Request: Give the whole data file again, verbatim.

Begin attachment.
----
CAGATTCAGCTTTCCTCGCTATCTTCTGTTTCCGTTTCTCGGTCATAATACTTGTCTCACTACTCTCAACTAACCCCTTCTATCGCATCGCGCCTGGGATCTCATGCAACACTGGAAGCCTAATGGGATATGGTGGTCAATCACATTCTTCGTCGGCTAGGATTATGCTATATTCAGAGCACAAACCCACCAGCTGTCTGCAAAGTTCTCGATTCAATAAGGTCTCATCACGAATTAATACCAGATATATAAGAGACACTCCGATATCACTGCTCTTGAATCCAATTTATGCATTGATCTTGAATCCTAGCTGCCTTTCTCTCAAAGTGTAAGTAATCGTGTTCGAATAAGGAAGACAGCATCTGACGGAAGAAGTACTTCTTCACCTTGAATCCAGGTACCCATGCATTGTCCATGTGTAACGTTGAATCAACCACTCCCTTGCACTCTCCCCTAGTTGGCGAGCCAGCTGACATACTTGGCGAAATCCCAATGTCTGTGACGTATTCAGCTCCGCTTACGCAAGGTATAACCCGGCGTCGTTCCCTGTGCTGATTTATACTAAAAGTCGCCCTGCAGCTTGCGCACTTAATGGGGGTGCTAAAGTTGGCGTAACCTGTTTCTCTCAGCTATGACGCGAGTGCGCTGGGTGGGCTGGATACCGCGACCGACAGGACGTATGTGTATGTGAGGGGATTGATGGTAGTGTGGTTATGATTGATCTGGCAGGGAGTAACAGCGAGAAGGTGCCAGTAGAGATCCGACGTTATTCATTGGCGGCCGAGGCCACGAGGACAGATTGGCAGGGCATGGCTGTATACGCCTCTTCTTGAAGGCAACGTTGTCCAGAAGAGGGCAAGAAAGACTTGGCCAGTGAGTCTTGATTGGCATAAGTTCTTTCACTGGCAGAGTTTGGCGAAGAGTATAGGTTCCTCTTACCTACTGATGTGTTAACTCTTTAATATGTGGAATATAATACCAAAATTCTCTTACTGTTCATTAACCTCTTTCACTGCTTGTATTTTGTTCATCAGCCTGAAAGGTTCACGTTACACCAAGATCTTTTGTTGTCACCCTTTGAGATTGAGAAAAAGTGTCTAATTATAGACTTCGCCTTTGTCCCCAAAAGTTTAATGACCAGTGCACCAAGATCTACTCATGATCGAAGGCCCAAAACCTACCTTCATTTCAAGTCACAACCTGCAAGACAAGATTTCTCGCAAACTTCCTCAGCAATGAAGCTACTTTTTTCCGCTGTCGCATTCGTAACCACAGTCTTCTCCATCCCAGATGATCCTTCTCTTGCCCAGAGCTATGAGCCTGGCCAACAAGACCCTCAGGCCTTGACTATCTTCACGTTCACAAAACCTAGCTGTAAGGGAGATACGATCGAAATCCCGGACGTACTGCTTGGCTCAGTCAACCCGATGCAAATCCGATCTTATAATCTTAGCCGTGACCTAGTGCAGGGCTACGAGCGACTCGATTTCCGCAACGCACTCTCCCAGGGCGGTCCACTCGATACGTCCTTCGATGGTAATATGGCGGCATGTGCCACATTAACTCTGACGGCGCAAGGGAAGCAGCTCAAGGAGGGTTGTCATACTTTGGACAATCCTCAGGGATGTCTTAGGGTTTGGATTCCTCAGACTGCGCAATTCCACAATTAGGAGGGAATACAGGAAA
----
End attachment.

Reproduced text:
CAGATTCAGCTTTCCTCGCTATCTTCTGTTTCCGTTTCTCGGTCATAATACTTGTCTCACTACTCTCAACTAACCCCTTCTATCGCATCGCGCCTGGGATCTCATGCAACACTGGAAGCCTAATGGGATATGGTGGTCAATCACATTCTTCGTCGGCTAGGATTATGCTATATTCAGAGCACAAACCCACCAGCTGTCTGCAAAGTTCTCGATTCAATAAGGTCTCATCACGAATTAATACCAGATATATAAGAGACACTCCGATATCACTGCTCTTGAATCCAATTTATGCATTGATCTTGAATCCTAGCTGCCTTTCTCTCAAAGTGTAAGTAATCGTGTTCGAATAAGGAAGACAGCATCTGACGGAAGAAGTACTTCTTCACCTTGAATCCAGGTACCCATGCATTGTCCATGTGTAACGTTGAATCAACCACTCCCTTGCACTCTCCCCTAGTTGGCGAGCCAGCTGACATACTTGGCGAAATCCCAATGTCTGTGACGTATTCAGCTCCGCTTACGCAAGGTATAACCCGGCGTCGTTCCCTGTGCTGATTTATACTAAAAGTCGCCCTGCAGCTTGCGCACTTAATGGGGGTGCTAAAGTTGGCGTAACCTGTTTCTCTCAGCTATGACGCGAGTGCGCTGGGTGGGCTGGATACCGCGACCGACAGGACGTATGTGTATGTGAGGGGATTGATGGTAGTGTGGTTATGATTGATCTGGCAGGGAGTAACAGCGAGAAGGTGCCAGTAGAGATCCGACGTTATTCATTGGCGGCCGAGGCCACGAGGACAGATTGGCAGGGCATGGCTGTATACGCCTCTTCTTGAAGGCAACGTTGTCCAGAAGAGGGCAAGAAAGACTTGGCCAGTGAGTCTTGATTGGCATAAGTTCTTTCACTGGCAGAGTTTGGCGAAGAGTATAGGTTCCTCTTACCTACTGATGTGTTAACTCTTTAATATGTGGAATATAATACCAAAATTCTCTTACTGTTCATTAACCTCTTTCACTGCTTGTATTTTGTTCATCAGCCTGAAAGGTTCACGTTACACCAAGATCTTTTGTTGTCACCCTTTGAGATTGAGAAAAAGTGTCTAATTATAGACTTCGCCTTTGTCCCCAAAAGTTTAATGACCAGTGCACCAAGATCTACTCATGATCGAAGGCCCAAAACCTACCTTCATTTCAAGTCACAACCTGCAAGACAAGATTTCTCGCAAACTTCCTCAGCAATGAAGCTACTTTTTTCCGCTGTCGCATTCGTAACCACAGTCTTCTCCATCCCAGATGATCCTTCTCTTGCCCAGAGCTATGAGCCTGGCCAACAAGACCCTCAGGCCTTGACTATCTTCACGTTCACAAAACCTAGCTGTAAGGGAGATACGATCGAAATCCCGGACGTACTGCTTGGCTCAGTCAACCCGATGCAAATCCGATCTTATAATCTTAGCCGTGACCTAGTGCAGGGCTACGAGCGACTCGATTTCCGCAACGCACTCTCCCAGGGCGGTCCACTCGATACGTCCTTCGATGGTAATATGGCGGCATGTGCCACATTAACTCTGACGGCGCAAGGGAAGCAGCTCAAGGAGGGTTGTCATACTTTGGACAATCCTCAGGGATGTCTTAGGGTTTGGATTCCTCAGACTGCGCAATTCCACAATTAGGAGGGAATACAGGAAA